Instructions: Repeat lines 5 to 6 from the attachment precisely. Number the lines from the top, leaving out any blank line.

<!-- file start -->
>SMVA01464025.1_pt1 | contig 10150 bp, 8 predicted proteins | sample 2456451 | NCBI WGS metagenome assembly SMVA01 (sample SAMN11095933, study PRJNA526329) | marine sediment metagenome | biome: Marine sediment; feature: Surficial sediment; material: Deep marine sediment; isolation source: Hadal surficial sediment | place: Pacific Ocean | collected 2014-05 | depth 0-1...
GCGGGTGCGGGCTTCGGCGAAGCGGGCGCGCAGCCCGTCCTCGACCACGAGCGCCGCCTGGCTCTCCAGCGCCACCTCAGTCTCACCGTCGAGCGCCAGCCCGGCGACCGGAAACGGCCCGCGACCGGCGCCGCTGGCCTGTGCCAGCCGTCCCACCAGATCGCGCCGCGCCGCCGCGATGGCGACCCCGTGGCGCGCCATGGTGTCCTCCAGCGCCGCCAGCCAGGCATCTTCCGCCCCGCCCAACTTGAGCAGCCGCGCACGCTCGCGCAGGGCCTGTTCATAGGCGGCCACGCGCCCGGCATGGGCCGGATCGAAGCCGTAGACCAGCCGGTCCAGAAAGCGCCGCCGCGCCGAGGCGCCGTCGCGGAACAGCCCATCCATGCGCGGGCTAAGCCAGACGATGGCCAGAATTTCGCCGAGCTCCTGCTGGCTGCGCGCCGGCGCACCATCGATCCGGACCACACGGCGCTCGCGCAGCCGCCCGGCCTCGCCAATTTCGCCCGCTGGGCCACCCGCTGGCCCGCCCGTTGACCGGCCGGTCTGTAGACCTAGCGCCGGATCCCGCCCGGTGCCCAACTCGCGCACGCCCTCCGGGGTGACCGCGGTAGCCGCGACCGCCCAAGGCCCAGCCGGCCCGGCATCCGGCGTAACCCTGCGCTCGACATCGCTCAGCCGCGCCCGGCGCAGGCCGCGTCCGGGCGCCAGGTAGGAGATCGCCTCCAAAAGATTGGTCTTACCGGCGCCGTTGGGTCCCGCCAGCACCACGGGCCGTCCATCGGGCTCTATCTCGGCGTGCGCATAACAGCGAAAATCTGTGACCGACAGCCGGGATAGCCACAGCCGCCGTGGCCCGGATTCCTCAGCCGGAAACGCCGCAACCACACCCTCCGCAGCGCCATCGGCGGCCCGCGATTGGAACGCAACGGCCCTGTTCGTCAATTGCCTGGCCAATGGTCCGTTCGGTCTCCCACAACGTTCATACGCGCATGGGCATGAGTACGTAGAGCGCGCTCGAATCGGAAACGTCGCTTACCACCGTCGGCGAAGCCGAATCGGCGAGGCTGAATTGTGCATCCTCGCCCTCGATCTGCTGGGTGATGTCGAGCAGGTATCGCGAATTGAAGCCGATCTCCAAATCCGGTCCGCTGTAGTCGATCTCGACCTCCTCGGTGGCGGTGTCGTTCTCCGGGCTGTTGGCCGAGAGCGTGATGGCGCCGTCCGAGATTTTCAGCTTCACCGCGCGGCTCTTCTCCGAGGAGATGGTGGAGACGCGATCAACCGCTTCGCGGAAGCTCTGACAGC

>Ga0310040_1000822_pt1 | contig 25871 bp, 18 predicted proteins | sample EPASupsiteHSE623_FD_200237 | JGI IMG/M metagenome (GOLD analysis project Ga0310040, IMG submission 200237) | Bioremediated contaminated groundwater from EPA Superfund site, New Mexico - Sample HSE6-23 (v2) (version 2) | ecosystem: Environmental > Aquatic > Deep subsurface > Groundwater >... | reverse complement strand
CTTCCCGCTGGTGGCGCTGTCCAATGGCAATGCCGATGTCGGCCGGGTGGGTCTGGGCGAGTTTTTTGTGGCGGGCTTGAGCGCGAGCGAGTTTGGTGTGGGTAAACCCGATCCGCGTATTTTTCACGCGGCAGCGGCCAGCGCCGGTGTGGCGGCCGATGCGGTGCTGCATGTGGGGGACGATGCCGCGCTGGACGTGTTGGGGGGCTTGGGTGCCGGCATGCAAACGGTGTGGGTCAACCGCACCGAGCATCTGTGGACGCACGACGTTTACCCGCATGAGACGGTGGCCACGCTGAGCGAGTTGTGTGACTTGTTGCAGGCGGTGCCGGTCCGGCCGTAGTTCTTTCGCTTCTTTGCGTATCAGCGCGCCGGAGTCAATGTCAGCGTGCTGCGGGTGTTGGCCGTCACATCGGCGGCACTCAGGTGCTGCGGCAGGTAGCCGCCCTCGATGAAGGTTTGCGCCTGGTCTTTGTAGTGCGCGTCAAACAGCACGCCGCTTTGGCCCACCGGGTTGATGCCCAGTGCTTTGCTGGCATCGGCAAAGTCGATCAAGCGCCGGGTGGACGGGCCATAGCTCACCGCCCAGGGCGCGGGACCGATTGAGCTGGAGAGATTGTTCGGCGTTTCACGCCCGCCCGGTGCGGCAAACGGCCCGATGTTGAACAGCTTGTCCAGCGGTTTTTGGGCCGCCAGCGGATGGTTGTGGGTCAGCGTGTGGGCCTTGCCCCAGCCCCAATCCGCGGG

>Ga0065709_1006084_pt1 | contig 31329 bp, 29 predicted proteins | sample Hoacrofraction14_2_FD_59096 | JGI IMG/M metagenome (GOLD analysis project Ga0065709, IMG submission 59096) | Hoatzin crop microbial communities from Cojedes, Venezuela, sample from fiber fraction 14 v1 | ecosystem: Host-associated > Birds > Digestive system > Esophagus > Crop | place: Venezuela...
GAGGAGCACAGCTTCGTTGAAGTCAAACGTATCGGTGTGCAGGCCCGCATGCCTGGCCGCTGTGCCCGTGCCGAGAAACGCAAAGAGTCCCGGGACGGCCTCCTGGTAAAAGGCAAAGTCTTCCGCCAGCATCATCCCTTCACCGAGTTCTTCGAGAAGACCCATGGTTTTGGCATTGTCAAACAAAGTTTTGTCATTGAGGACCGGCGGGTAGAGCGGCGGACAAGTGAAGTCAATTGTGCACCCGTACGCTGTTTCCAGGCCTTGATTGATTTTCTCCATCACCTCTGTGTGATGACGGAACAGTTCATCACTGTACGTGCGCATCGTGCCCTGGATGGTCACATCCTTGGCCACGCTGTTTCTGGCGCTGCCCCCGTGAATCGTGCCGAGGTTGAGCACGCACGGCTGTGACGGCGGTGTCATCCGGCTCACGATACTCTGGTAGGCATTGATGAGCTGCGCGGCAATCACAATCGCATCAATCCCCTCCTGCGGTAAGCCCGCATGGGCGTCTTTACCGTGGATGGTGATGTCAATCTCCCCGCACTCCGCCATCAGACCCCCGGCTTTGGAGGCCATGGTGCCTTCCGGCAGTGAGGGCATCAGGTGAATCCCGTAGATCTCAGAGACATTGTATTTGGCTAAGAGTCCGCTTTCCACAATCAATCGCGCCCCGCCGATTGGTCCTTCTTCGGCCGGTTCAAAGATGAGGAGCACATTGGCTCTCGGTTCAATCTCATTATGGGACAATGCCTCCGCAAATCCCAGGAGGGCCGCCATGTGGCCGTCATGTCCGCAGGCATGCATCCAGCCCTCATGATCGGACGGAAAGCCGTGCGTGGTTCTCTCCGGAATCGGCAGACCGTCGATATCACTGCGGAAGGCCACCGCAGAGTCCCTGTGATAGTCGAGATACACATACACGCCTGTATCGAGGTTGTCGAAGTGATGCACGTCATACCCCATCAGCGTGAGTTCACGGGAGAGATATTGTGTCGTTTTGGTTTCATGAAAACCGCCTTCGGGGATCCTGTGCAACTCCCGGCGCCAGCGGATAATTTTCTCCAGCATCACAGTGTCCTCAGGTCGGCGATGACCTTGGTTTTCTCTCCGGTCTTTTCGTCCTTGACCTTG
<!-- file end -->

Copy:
>Ga0065709_1006084_pt1 | contig 31329 bp, 29 predicted proteins | sample Hoacrofraction14_2_FD_59096 | JGI IMG/M metagenome (GOLD analysis project Ga0065709, IMG submission 59096) | Hoatzin crop microbial communities from Cojedes, Venezuela, sample from fiber fraction 14 v1 | ecosystem: Host-associated > Birds > Digestive system > Esophagus > Crop | place: Venezuela...
GAGGAGCACAGCTTCGTTGAAGTCAAACGTATCGGTGTGCAGGCCCGCATGCCTGGCCGCTGTGCCCGTGCCGAGAAACGCAAAGAGTCCCGGGACGGCCTCCTGGTAAAAGGCAAAGTCTTCCGCCAGCATCATCCCTTCACCGAGTTCTTCGAGAAGACCCATGGTTTTGGCATTGTCAAACAAAGTTTTGTCATTGAGGACCGGCGGGTAGAGCGGCGGACAAGTGAAGTCAATTGTGCACCCGTACGCTGTTTCCAGGCCTTGATTGATTTTCTCCATCACCTCTGTGTGATGACGGAACAGTTCATCACTGTACGTGCGCATCGTGCCCTGGATGGTCACATCCTTGGCCACGCTGTTTCTGGCGCTGCCCCCGTGAATCGTGCCGAGGTTGAGCACGCACGGCTGTGACGGCGGTGTCATCCGGCTCACGATACTCTGGTAGGCATTGATGAGCTGCGCGGCAATCACAATCGCATCAATCCCCTCCTGCGGTAAGCCCGCATGGGCGTCTTTACCGTGGATGGTGATGTCAATCTCCCCGCACTCCGCCATCAGACCCCCGGCTTTGGAGGCCATGGTGCCTTCCGGCAGTGAGGGCATCAGGTGAATCCCGTAGATCTCAGAGACATTGTATTTGGCTAAGAGTCCGCTTTCCACAATCAATCGCGCCCCGCCGATTGGTCCTTCTTCGGCCGGTTCAAAGATGAGGAGCACATTGGCTCTCGGTTCAATCTCATTATGGGACAATGCCTCCGCAAATCCCAGGAGGGCCGCCATGTGGCCGTCATGTCCGCAGGCATGCATCCAGCCCTCATGATCGGACGGAAAGCCGTGCGTGGTTCTCTCCGGAATCGGCAGACCGTCGATATCACTGCGGAAGGCCACCGCAGAGTCCCTGTGATAGTCGAGATACACATACACGCCTGTATCGAGGTTGTCGAAGTGATGCACGTCATACCCCATCAGCGTGAGTTCACGGGAGAGATATTGTGTCGTTTTGGTTTCATGAAAACCGCCTTCGGGGATCCTGTGCAACTCCCGGCGCCAGCGGATAATTTTCTCCAGCATCACAGTGTCCTCAGGTCGGCGATGACCTTGGTTTTCTCTCCGGTCTTTTCGTCCTTGACCTTG